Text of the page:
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US Exposes New North Korean Malware Tools

As part of what has become an ongoing, calculated strategic plan, the U.S. government has published detailed reports exposing three new malware tools it says are being used by state-sponsored attackers associated with the North Korean government.

On Tuesday, the FBI, Department of Homeland Security, and Department of Defense released a series of joint malware analysis reports on individual tools the agencies refer to as Copperhedge, Taintedscribe, and Pebbledash. The three pieces of malware are part of an arsenal used by attack groups that the U.S. government refers to as Hidden Cobra, a catch-all name for North Korean actors associated with that country’s government. Although there is no shortage of state-sponsored attack groups active at any given time, many of which run offensive operations against targets in the United States, U.S. agencies have focused much of their public attention on singling out tools, tactics, and intrusions attributed to North Korean groups.

Beginning in 2017, the Cybersecurity and Infrastructure Security Agency (CISA) arm of DHS has publicly cataloged dozens of individual pieces of malware it attributes to HIdden Cobra actors, including trojans, backdoors, and remote access tools. One of the tools the agency exposed Tuesday is a remote access tool (RAT) called Copperhedge that is targeted at Windows systems. CISA found numerous versions of the tool, which is part of the Manuscrypt family of malware. Researchers have attributed Manuscrypt malware to the North Korean APT group known as Lazarus. Manuscrypt malware variants have been used in attacks on diplomatic targets in the past.

“The Manuscrypt family of malware is used by advanced persistent threat (APT) cyber actors in the targeting of cryptocurrency exchanges and related entities. Manuscrypt is a full-featured Remote Access Tool (RAT) capable of running arbitrary commands, performing system reconnaissance, and exfiltrating data. Six distinct variants have been identified based on network and code features,” the CISA malware analysis report says.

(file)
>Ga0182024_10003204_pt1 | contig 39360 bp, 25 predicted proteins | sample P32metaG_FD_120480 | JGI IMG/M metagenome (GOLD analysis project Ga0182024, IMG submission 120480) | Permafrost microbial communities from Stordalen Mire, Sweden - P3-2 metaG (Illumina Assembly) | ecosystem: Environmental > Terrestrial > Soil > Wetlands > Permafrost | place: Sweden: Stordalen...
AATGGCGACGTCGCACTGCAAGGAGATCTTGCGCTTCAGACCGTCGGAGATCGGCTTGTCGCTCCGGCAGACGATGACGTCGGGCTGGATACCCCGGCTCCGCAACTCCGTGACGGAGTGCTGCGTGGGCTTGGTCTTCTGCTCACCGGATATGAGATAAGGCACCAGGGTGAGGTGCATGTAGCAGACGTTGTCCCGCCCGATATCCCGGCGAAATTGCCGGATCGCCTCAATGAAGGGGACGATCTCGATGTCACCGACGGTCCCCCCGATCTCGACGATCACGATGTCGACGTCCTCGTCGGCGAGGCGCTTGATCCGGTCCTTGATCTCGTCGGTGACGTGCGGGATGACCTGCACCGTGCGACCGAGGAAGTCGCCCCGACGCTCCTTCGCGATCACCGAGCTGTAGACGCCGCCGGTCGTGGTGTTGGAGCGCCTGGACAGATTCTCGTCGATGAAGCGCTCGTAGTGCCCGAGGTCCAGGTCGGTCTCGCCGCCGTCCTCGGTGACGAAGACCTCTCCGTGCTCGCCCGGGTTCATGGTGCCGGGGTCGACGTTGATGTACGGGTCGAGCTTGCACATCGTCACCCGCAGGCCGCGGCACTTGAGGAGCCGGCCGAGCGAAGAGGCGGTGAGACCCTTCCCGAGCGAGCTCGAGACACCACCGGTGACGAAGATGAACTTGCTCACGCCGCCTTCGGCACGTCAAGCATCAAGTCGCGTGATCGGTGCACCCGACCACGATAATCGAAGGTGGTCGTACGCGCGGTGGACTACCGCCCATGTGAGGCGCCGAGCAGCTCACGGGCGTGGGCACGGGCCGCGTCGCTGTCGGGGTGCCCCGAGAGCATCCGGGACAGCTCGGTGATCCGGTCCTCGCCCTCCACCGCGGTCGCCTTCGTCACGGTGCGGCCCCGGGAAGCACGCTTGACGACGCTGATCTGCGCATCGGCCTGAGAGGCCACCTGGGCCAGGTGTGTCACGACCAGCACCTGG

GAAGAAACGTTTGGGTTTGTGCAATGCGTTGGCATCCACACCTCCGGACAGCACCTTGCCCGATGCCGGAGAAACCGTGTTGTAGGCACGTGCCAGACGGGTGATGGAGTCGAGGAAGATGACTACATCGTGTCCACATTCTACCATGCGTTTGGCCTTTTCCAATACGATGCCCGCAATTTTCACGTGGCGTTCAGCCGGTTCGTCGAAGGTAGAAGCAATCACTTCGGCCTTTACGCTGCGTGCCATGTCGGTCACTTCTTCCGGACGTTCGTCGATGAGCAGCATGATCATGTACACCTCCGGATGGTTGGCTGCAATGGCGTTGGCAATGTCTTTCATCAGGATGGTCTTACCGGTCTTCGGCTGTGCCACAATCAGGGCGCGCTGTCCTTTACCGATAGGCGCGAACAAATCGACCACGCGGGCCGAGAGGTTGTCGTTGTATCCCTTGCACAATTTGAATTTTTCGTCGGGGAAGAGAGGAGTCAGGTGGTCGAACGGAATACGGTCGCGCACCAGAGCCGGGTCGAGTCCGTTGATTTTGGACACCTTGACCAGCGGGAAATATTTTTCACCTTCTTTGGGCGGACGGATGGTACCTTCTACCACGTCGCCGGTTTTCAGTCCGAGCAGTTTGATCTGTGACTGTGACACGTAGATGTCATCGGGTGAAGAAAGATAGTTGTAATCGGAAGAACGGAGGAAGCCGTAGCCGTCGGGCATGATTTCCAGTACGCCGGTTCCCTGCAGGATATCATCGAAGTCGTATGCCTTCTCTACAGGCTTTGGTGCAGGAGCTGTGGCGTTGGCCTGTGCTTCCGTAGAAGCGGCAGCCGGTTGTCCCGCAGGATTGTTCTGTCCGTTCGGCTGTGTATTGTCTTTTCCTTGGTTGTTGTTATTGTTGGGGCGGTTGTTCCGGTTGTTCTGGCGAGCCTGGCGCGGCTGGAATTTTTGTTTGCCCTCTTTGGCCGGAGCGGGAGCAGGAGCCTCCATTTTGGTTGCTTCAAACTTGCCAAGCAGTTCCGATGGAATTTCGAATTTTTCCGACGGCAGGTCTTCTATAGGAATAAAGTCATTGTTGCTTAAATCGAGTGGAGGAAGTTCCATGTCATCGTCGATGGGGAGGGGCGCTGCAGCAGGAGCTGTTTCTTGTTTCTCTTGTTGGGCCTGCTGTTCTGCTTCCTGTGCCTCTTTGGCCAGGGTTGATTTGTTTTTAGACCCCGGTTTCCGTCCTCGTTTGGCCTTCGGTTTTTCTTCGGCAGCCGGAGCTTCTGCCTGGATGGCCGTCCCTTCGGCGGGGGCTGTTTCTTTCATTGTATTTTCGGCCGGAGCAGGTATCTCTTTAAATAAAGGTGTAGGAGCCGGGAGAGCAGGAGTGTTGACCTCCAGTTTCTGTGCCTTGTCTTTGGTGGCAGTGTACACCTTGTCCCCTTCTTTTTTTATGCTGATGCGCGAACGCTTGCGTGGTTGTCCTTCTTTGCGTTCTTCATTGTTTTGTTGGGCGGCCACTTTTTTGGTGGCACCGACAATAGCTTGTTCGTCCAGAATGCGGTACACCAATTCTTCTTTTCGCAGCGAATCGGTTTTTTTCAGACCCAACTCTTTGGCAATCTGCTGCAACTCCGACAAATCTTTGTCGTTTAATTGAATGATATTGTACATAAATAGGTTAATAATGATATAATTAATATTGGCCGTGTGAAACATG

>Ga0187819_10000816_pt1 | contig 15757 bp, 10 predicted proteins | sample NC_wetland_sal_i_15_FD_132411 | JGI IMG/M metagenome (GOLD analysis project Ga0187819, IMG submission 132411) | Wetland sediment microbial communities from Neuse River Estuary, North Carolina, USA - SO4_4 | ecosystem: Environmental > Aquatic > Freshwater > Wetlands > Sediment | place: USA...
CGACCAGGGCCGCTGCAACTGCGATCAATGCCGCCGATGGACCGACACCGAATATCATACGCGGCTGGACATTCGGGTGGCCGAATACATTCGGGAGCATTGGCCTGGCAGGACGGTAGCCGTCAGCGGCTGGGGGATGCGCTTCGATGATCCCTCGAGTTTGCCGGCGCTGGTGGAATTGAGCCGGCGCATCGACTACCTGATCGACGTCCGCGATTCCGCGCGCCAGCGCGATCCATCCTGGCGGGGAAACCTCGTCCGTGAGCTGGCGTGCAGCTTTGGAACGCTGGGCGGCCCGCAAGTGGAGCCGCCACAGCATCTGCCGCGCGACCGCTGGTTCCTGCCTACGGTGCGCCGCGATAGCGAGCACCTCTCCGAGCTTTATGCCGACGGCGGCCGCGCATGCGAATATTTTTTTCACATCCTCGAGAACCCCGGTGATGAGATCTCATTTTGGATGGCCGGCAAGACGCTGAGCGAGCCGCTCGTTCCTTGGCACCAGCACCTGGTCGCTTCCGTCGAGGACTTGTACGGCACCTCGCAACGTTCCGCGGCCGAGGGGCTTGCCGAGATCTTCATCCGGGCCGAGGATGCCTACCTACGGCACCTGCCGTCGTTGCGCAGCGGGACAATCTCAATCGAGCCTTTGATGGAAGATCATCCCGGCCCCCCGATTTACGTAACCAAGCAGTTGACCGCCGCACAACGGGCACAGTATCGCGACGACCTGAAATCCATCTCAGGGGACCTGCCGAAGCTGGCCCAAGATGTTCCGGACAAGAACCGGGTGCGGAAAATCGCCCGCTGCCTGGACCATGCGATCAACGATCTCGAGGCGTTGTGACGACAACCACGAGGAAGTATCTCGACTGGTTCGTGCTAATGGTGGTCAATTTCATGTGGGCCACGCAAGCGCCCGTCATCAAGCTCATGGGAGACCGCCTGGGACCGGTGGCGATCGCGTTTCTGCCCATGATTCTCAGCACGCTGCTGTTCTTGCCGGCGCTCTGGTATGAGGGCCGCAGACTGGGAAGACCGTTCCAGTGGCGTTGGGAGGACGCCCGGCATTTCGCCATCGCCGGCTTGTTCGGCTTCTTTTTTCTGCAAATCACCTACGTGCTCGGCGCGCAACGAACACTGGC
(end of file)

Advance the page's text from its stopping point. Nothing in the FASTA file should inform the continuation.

“The variants are categorized based on common code and a common class structure. A symbol remains in some of the implants identifying a class name of ‘WinHTTP_Protocol’ and later ‘WebPacket’.”

The other two tools disclosed by CISA Tuesday, Pebbledash and Taintedscribe, are both implants that are used to maintain persistence on target machines and perform other tasks, such as network discovery.

“These samples uses FakeTLS for session authentication and for network encryption utilizing a Linear Feedback Shift Register (LFSR) algorithm. The main executable disguises itself as Microsoft’s Narrator. It downloads its command execution module from a command and control (C2) server and then has the capability to download, upload, delete, and execute files; enable Windows CLI access; create and terminate processes; and perform target system enumeration,” the description of Taintedscribe says.

Pebbledash has similar functionality, and as has been the case in the past, CISA has uploaded samples of each of the newly disclosed malware tools to the VirusTotal site for public sharing and analysis.

In April, the FBI published an advisory warning organizations to be wary of continued financially motivated attacks from North Korean actors.

“Many DPRK cyber actors are subordinate to UN- and U.S.-designated entities, such as the Reconnaissance General Bureau. DPRK state-sponsored cyber actors primarily consist of hackers, cryptologists, and software developers who conduct espionage, cyber-enabled theft targeting financial institutions and digital currency exchanges, and politically-motivated operations against foreign media companies. They develop and deploy a wide range of malware tools around the world to enable these activities and have grown increasingly sophisticated,” the advisory says.